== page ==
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ALBANY, GA (WALB) -
Cell phones- they've become the first thing we grab when we wake up in the morning and the last thing we look at before we go to bed.
But is our dependency on these electronic devices interfering with our manners? Now many businesses and restaurants are doing what they can to enforce cell phone etiquette.
How often do you use your cell phone? "24/7, wake up, text, go to sleep texting," said a group of Darton College students.
It's a sight seen on college campuses across the country- a table full of students with their heads buried in their phones.
And when it comes to cell phone etiquette, these students don't seem to mind if their buddies take calls or check facebook. "I got 45 followers on Instagram," said one student.
But what happens to that behavior, when they leave campus? "Kids my age, as we're growing up we should think about it, because it's good sometimes to have cell phone etiquette around people and around businesses, because nobody wants to be on the phone and be all loud," said Marcus Ard, a Darton College student.
Cell phones are everywhere. The owner of the Cookie Shoppe in downtown Albany got so tired of people talking on the phone at her lunch counter that she posted this sign, which says "Please do not use cell phones while placing or paying for an order."
We stopped in during their lunchtime rush, and within five minutes, saw the first cell phone violator. Loyetta Weston says while she didn't obey the sign, she thinks it's necessary.
"It was an important business call so it was best for me to step out of line and let the next person go ahead and order their food because I wasn't ready yet. It's actually kind of rude to be on the cell phone while you're trying to place an order, because you're actually holding up the line," said Weston.
Amber Bailey, a deputy clerk at the Lee County tag office sees it all the time.
"People come in here on their cell phones and when you have questions to ask them, it's kind of in the way when they're on the phone and you have to wait. Other people have to wait. It's just an inconvenience," said Bailey.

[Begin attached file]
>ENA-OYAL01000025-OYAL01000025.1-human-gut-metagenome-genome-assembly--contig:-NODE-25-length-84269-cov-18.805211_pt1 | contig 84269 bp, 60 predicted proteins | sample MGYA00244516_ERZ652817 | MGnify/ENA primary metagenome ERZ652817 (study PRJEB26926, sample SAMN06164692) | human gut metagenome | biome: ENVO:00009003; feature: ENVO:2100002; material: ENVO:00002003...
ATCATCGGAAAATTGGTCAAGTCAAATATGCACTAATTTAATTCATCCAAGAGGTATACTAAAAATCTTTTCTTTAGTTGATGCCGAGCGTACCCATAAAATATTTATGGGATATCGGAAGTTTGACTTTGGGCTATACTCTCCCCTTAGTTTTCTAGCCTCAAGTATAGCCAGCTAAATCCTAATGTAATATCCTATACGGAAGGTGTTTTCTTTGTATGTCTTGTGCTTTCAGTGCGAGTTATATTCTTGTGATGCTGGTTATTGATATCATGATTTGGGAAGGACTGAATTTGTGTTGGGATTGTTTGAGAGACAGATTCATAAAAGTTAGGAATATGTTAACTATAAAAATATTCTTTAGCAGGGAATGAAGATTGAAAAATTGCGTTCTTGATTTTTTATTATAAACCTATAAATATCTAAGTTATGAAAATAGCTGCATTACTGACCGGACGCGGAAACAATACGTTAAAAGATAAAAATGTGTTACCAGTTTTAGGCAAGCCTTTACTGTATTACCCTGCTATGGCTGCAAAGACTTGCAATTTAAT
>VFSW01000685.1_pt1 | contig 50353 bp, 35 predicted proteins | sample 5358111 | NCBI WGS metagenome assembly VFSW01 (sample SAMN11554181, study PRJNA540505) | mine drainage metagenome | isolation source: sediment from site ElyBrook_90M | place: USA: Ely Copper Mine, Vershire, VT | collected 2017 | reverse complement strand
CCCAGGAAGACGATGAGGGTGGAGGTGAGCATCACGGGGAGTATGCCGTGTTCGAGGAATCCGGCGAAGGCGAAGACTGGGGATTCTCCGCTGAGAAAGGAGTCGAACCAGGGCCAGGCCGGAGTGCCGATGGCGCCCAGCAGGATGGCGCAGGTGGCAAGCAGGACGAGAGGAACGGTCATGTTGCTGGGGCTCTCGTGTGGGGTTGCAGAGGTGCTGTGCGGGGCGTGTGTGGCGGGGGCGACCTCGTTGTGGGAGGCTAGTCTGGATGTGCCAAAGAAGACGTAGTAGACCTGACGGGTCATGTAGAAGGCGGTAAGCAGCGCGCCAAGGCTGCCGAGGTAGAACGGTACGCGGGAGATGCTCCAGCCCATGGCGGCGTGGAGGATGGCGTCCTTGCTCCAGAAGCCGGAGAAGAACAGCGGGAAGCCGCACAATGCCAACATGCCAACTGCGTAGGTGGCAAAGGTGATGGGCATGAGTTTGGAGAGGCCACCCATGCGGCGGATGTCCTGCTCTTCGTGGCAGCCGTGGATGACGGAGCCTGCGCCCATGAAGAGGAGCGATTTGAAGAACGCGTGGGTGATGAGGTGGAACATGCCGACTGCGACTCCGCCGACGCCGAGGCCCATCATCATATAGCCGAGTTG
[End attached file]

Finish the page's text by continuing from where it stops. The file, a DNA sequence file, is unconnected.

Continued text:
A sign, asking customers to turn their cell phones off is posted outside, but she says some simply don't care.
"Sometimes when people come in and they're on the phone we won't even recognize them until they get off the phone because it's not fair to the other customers that come in that aren't on the phone," said Bailey.
So if you're out in public and get an e-mail or a phone call- when should you answer?
"Outside when you're not in a professional business. Maybe if you're in your car parked somewhere, obviously not driving. And just pretty much anywhere where you won't be interrupting anybody from taking care of their daily tasks," said William Leveston, an Albany resident.
While most can agree that's the best practice, cell phone etiquette is a challenge for a society that's becoming more dependent on these electronic devices.
Cell phone etiquette is even stretching to high schools. Kevin Dowling, the principal at Lee County High School, says they are looking at incorporating cell phones in lesson plans.
Dowling says nearly every student has some sort of smart-phone, which could be a useful tool in the classroom.
"We're entering an age where we need to be utilizing these electronic devices as tools, rather than look at them as just some frivolous plaything, because they can be used as tools. And again, you talk about etiquette, how do we correctly use them as tools? And that's something we're heavily looking into," said Dowling.
And this change could also prompt school officials to offer some sort of cell phone etiquette class. "I think there's a good reason to maybe look into that sort of thing. Now, should it happen next year and we need to make a class? I don't know, but I think it is worth looking into," said Dowling.